Why does my dog roll in smelly things?

Dogs have many quirky behaviours, it’s one of the things that make them so endearing. But one of the most baffling, is their desire to roll around in things that smell awful. From rubbish to animal waste, dogs seem to take great pleasure in rubbing themselves all over the most pungent substances they can find. But what makes your dog roll in smelly things?

Marking their territory

Dogs can be quite territorial. Their noses are 10,000-100,000 times more sensitive than humans. As such, it’s only natural that they use their sniffers to gather information about their surroundings that we might not pick up on. The substances they’re rolling around in are likely to be packed with scents and pheromones. This will communicate important information to other dogs in the area. Your dog might be trying to claim a particular spot as their own or asserting their dominance. It’s one of the reasons that dogs mark their scent with urine during a walk.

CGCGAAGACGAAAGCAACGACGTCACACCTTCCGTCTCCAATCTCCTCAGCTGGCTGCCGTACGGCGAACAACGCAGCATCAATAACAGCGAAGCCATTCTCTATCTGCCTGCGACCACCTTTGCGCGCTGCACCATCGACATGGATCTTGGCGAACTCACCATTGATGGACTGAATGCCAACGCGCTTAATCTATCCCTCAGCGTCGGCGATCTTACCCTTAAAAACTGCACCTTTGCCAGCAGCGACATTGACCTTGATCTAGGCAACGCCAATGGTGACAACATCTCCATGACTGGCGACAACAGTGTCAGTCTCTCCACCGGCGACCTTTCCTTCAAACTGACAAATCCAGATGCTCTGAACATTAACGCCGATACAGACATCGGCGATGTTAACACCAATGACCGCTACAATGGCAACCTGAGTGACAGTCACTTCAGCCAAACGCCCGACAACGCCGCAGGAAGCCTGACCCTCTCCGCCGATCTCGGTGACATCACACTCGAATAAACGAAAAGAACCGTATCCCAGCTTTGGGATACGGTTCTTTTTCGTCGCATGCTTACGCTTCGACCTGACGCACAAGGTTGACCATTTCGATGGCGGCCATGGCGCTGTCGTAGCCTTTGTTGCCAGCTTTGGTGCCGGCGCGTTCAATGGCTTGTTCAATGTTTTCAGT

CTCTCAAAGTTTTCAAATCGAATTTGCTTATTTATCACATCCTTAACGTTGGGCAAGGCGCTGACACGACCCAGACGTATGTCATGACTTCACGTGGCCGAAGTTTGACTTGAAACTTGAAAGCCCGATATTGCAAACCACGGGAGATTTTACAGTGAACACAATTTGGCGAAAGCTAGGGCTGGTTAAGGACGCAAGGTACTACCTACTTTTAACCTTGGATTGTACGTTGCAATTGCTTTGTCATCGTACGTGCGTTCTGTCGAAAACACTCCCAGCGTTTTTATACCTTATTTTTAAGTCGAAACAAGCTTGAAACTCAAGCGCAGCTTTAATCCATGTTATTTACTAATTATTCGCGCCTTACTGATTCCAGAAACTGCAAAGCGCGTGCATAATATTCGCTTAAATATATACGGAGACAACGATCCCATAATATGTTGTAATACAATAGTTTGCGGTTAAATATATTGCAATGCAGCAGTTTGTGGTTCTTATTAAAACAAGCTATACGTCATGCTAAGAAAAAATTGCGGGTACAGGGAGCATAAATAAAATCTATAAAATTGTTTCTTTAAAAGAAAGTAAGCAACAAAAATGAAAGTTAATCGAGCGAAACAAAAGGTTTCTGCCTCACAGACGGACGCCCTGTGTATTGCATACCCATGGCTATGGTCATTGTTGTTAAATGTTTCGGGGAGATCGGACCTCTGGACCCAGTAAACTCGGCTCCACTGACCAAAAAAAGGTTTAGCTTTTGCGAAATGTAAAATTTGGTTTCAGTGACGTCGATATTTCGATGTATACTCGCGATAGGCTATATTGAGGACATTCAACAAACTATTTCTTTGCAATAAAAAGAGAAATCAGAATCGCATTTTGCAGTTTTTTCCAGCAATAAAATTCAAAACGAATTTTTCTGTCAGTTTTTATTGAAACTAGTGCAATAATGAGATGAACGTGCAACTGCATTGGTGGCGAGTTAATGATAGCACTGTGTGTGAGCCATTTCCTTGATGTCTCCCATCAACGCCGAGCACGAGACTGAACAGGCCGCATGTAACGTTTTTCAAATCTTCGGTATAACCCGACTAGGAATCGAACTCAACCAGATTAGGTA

Attention seeking

Some dogs may simply be rolling around in stinky stuff in order to get some attention. It’s likely that this behaviour causes you to make a big fuss of them. If you subsequently spend ages giving them a thorough grooming session that they appear to enjoy, it’s no surprise that they might make it a bit of a habit.

dog roll in smelly things

Showing off what they’ve found

It’s easy to look at todays’ domesticated dogs and forget that they descended from wild animals. Their DNA will be hardwired with ancient behaviours that go back hundreds of years. Pat Goodmann, a researcher at Wolf Park in Indiana, says her research suggests that wolves display this behaviour to alert the rest of the pack to what they’ve discovered. It could be a fresh meal, or a scavenging opportunity and could help them trade information about their surroundings. It’s even been suggested that a pack might all scent themselves in the same smell to distinguish their unit.

Covering their scent

In a similar vein, but in slight contradiction to the above point, it’s also been suggested that dogs might engage in this behaviour in order to cover their scent. Again, it is likely due to their wolf days where dogs would have had to hunt for food in the wild. Rolling around in something strong-smelling will have helped to mask their own scent. In turn, this would have made it easier to track down and hunt prey.

Fri Apr 28 2023